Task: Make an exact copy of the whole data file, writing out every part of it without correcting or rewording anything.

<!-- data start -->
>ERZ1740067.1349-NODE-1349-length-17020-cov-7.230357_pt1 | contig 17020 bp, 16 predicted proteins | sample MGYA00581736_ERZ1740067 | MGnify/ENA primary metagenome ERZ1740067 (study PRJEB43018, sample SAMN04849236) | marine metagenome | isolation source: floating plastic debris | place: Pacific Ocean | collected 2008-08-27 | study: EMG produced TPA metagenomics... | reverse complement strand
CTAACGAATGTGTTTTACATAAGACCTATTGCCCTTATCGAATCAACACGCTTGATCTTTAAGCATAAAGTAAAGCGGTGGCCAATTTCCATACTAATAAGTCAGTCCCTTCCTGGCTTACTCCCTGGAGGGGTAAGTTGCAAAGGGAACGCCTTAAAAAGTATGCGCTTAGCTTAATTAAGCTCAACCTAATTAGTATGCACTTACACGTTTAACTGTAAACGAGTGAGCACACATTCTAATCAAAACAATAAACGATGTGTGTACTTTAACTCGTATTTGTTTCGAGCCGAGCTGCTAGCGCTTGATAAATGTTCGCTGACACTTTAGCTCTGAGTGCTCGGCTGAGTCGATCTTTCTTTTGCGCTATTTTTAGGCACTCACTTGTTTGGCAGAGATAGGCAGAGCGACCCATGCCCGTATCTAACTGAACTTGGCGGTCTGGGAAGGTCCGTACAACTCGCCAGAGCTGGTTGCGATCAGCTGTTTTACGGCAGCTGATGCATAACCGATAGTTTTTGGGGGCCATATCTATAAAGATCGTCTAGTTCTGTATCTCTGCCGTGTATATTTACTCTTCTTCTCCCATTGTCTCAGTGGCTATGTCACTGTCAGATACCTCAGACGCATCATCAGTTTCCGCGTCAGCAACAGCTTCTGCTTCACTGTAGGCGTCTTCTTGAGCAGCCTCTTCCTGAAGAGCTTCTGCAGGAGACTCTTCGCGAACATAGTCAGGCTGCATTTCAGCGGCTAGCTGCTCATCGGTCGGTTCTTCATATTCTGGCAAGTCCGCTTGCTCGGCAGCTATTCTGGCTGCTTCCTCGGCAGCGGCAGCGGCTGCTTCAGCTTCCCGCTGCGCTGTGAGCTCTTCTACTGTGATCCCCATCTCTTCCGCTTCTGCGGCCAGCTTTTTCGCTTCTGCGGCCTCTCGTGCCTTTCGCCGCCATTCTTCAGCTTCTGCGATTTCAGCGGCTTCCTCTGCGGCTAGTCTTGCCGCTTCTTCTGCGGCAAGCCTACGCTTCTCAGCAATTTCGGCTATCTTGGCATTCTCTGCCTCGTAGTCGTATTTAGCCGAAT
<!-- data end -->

>ERZ1740067.1349-NODE-1349-length-17020-cov-7.230357_pt1 | contig 17020 bp, 16 predicted proteins | sample MGYA00581736_ERZ1740067 | MGnify/ENA primary metagenome ERZ1740067 (study PRJEB43018, sample SAMN04849236) | marine metagenome | isolation source: floating plastic debris | place: Pacific Ocean | collected 2008-08-27 | study: EMG produced TPA metagenomics... | reverse complement strand
CTAACGAATGTGTTTTACATAAGACCTATTGCCCTTATCGAATCAACACGCTTGATCTTTAAGCATAAAGTAAAGCGGTGGCCAATTTCCATACTAATAAGTCAGTCCCTTCCTGGCTTACTCCCTGGAGGGGTAAGTTGCAAAGGGAACGCCTTAAAAAGTATGCGCTTAGCTTAATTAAGCTCAACCTAATTAGTATGCACTTACACGTTTAACTGTAAACGAGTGAGCACACATTCTAATCAAAACAATAAACGATGTGTGTACTTTAACTCGTATTTGTTTCGAGCCGAGCTGCTAGCGCTTGATAAATGTTCGCTGACACTTTAGCTCTGAGTGCTCGGCTGAGTCGATCTTTCTTTTGCGCTATTTTTAGGCACTCACTTGTTTGGCAGAGATAGGCAGAGCGACCCATGCCCGTATCTAACTGAACTTGGCGGTCTGGGAAGGTCCGTACAACTCGCCAGAGCTGGTTGCGATCAGCTGTTTTACGGCAGCTGATGCATAACCGATAGTTTTTGGGGGCCATATCTATAAAGATCGTCTAGTTCTGTATCTCTGCCGTGTATATTTACTCTTCTTCTCCCATTGTCTCAGTGGCTATGTCACTGTCAGATACCTCAGACGCATCATCAGTTTCCGCGTCAGCAACAGCTTCTGCTTCACTGTAGGCGTCTTCTTGAGCAGCCTCTTCCTGAAGAGCTTCTGCAGGAGACTCTTCGCGAACATAGTCAGGCTGCATTTCAGCGGCTAGCTGCTCATCGGTCGGTTCTTCATATTCTGGCAAGTCCGCTTGCTCGGCAGCTATTCTGGCTGCTTCCTCGGCAGCGGCAGCGGCTGCTTCAGCTTCCCGCTGCGCTGTGAGCTCTTCTACTGTGATCCCCATCTCTTCCGCTTCTGCGGCCAGCTTTTTCGCTTCTGCGGCCTCTCGTGCCTTTCGCCGCCATTCTTCAGCTTCTGCGATTTCAGCGGCTTCCTCTGCGGCTAGTCTTGCCGCTTCTTCTGCGGCAAGCCTACGCTTCTCAGCAATTTCGGCTATCTTGGCATTCTCTGCCTCGTAGTCGTATTTAGCCGAAT